Wednesday, January 18, 2012

Yet More On Sister Carrie

Today's entry continues the one dated January 14th, titled "Charles and George", that was about Theodore Dreiser's novel "Sister Carrie" which I was reading. I've now finished it.

What did I take away from it? Well, that the power equation in a marriage or like relationship can change dramatically. Hence the weaker partner becomes the stronger, and the stronger one becomes the weaker. So with Carrie and Hurstwood. In the beginning he had the power and the money. In the end she had the power and the money, thanks to her success in the theatre, and he had none of either, thanks to that he could never get another job after fleeing Chicago for New York.

Hurstwood obviously became more and more depressed the longer he was out of work. In those days (late 19th century) there was no welfare state. If you became a bum there was no-one to help you but yourself. And if you couldn't help yourself, well, that was it. Thus it was with George Hurstwood.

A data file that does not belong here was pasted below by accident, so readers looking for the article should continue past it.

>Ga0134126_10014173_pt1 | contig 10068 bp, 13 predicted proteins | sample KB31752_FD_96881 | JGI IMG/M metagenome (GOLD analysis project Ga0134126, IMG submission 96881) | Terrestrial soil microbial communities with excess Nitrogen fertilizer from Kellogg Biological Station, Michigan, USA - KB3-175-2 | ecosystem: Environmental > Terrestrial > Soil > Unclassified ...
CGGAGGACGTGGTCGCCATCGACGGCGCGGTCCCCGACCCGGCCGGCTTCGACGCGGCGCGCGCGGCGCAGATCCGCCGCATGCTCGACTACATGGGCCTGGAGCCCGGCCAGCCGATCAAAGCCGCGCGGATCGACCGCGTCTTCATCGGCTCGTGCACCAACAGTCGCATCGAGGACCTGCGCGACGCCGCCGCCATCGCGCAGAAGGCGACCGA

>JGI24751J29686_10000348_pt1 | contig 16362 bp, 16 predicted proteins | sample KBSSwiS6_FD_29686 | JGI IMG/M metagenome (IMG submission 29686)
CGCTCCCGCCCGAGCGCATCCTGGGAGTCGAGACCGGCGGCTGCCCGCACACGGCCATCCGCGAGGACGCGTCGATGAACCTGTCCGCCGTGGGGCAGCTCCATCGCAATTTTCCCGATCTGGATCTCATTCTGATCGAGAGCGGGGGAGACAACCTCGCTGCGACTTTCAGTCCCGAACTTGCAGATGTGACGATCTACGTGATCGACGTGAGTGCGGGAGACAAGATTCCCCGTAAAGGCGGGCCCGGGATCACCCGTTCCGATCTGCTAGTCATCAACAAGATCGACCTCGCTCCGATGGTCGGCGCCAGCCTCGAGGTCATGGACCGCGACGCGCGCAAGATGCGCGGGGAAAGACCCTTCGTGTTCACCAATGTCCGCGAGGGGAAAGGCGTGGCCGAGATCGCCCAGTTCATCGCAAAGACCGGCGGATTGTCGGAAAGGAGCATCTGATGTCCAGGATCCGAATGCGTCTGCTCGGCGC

In its portrayal of a man going irrevocably downhill because he has no work, "Sister Carrie" is relevant today, for there is no longer full employment. There are millions of the unemployed who will never find work again because the longer you are unemployed the less likely you will find work. This will destroy your soul because if you don't work you're a non-person. Your wife will leave you, your children won't want to speak to you, and friends you see on the street will look the other way when you wave and say "hi".

While Carrie found success on the stage and earned more and more money, and eventually had a comfortable life, she didn't attain all this through hard work. Rather, she attained this because men liked the way way she looked. This shows that you don't have to work hard to get rich. You can just be lucky, like Carrie. Even if you do work hard, you won't necessarily get rich. If working hard automatically meant getting rich, most women in Africa would be millionaires.

Even though Carrie did get rich, this didn't bring her much happiness, for she had no-one to share her good fortune with. Money didn't buy her love.

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